The Minister made a promise to all of those with cystic fibrosis—to the children and to their parents—that they would have access to Symdeko on the PBS as soon as it was approved. It was approved six months ago. Six months may not seem long in our lifetime. I'm like anybody else who comes to October and November: we think, 'Where did the year go?' We say it every year: 'This year went so quickly. Where did the year go? Where did the week go?' Six months doesn't seem like that long at all, but I'll tell you: six months in the life of a child with cystic fibrosis is everything. To the parents of that child, six months is everything. To people who suffer with chronic pain, six months is everything. To people with life-threatening illnesses, six months is everything. It's just not good enough when this minister tells children suffering from cystic fibrosis and their parents that once Symdeko is approved they'll have immediate access to it and yet six months later they're still waiting.

Before I finish, I note that I have spoken before about continuous glucose monitors and I note that the government has made them available. However, I will raise this issue once more: once young people reach the age of 21, they are no longer eligible for the continuous glucose monitors. Again, I'm a big advocate for type 1 diabetes. What we're seeing is that, once people are over the age of 21, they no longer qualify for continuous glucose monitors unless they have a serious hypoglycaemic event that requires hospitalisation. The reports that I'm getting from the Diabetes Foundation and from advocates for type 1 diabetes is that young people are actually putting their lives at risk by purposely going into a hypoglycaemic event so that they can be transferred to the hospital and can qualify once again to get the continuous glucose monitors under the PBS, because they simply cannot afford them, particularly if they are studying or working part time and don't have wealthy parents who can pay for them. Young people are putting their lives at risk to get continued access to the continuous glucose monitors. I would urge the minister and this government, as a matter of urgency, to have a look at extending the regime and the access to continuous glucose monitors for people over the age of 21 so that we don't have young people putting their lives at risk.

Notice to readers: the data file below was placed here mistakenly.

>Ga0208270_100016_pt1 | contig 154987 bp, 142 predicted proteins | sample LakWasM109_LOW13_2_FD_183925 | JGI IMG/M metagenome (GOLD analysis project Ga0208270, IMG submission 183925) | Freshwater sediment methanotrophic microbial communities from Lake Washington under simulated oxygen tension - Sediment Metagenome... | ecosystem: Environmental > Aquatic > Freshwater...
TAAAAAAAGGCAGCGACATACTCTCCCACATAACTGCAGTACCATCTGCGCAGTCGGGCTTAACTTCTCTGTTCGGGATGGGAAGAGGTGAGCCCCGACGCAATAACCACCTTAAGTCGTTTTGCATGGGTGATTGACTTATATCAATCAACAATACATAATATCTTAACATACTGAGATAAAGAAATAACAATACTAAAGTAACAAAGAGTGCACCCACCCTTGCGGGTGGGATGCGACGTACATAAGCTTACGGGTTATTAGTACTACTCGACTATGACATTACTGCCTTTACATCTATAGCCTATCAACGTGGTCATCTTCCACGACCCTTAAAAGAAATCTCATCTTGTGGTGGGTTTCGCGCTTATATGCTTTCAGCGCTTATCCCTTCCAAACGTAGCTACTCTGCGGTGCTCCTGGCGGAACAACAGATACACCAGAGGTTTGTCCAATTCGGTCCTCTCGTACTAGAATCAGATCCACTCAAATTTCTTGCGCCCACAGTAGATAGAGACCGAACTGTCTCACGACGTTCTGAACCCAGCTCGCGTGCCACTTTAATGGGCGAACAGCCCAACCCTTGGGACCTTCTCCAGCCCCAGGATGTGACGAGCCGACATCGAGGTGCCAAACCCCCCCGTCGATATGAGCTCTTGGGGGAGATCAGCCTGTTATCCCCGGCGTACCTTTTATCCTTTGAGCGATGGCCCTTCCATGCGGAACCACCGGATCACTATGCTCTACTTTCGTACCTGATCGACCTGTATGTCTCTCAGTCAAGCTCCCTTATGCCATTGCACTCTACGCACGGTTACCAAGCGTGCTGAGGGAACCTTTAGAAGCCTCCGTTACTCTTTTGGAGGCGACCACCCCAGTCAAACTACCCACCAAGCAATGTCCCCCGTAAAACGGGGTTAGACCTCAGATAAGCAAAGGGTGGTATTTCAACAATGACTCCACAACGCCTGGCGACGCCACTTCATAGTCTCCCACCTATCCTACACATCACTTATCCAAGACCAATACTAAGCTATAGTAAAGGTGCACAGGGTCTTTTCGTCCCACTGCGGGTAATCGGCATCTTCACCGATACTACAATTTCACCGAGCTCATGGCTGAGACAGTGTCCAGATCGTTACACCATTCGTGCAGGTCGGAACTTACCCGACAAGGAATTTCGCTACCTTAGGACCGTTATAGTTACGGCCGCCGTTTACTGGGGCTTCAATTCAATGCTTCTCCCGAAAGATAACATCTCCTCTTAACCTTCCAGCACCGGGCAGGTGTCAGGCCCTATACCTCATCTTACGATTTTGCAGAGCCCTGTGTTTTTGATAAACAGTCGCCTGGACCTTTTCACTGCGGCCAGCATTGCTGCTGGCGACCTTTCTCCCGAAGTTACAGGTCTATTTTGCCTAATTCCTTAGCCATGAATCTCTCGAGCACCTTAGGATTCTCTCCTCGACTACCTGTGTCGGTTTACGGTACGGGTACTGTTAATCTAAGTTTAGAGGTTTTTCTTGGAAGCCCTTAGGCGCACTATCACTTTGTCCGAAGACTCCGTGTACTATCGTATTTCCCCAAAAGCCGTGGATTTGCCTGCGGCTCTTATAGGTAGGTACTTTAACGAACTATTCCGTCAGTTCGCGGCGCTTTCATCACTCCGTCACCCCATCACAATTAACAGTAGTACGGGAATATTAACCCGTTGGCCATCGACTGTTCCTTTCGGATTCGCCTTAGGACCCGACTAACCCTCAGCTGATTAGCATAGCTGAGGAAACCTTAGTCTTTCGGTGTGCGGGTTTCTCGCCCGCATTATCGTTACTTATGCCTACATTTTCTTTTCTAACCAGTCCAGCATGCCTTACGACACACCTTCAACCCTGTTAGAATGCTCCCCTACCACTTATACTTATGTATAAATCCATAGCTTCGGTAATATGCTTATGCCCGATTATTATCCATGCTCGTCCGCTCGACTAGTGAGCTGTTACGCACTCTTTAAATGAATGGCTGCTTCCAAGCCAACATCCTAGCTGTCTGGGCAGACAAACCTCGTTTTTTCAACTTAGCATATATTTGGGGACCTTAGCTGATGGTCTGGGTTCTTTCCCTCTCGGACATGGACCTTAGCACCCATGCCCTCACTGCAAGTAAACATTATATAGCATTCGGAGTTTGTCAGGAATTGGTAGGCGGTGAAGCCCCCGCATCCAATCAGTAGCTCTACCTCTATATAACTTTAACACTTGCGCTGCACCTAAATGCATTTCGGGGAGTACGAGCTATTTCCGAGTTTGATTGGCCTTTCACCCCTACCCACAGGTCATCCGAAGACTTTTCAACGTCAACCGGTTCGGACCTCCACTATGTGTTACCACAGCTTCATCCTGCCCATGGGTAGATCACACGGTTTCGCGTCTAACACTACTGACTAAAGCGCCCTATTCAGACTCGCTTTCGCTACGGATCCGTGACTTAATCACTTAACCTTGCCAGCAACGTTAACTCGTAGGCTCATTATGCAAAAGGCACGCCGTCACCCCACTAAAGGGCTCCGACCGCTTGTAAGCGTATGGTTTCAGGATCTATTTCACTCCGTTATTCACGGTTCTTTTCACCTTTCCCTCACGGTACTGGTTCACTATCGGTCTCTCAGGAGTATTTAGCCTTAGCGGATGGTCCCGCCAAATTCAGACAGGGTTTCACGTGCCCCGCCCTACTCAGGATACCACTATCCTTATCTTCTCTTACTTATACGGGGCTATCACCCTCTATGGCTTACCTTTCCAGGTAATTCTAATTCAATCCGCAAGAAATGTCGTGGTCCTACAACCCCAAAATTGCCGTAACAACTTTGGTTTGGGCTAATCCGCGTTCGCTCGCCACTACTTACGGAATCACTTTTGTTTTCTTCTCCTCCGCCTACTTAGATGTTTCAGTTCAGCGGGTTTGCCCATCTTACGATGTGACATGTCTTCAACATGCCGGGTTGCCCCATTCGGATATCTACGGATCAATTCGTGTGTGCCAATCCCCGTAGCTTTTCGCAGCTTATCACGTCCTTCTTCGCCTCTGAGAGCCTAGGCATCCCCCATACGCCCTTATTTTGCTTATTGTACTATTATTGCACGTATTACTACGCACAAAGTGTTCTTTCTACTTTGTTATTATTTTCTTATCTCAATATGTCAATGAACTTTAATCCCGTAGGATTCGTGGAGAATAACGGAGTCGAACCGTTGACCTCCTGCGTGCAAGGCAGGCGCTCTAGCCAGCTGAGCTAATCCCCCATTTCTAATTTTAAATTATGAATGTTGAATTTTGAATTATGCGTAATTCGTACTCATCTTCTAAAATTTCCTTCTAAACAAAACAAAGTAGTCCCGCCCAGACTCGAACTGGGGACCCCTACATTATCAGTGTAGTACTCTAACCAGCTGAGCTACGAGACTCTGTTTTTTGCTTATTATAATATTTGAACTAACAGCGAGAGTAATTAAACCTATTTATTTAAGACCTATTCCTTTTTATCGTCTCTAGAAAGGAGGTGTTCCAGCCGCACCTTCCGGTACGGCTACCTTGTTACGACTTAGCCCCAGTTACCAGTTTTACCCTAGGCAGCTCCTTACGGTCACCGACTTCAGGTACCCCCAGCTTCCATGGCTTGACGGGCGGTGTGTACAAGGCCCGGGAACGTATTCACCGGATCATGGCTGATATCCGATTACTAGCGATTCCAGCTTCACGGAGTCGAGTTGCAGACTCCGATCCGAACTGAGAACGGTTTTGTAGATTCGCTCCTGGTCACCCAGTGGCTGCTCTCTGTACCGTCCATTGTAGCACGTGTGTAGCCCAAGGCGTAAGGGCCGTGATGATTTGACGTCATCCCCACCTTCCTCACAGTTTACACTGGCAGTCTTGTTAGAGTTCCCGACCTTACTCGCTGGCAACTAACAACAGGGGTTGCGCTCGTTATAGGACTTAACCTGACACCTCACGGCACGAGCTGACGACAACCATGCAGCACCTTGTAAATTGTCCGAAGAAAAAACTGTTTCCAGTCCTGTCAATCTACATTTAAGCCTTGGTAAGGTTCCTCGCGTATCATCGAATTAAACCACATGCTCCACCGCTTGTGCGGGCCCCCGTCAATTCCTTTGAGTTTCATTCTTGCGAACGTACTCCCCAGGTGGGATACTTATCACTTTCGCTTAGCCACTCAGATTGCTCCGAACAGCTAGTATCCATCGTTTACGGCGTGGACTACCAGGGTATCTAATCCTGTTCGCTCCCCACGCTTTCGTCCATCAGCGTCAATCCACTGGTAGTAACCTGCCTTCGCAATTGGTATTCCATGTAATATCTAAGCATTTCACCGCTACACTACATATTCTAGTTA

Just to conclude, as I said, Labor does support this bill. We support anything that is going to make medications more available to the people who need them. We do this with a history of continuing to hold this government to account as it wants to increase the costs of medicine and shows tardiness on putting drugs onto the PBS once they have been approved by the PBAC. I would urge this government and this Minister to look at those 60 drugs that have been approved. I urge the minister to be able to look children with cystic fibrosis and their parents in the eye and say to them that he did all he possibly could and used his position as the Minister for Health to get Symdeko onto the PBS as soon as possible, because every day that goes by is a day that these children and their parents are suffering and a day that that suffering is continuing needlessly.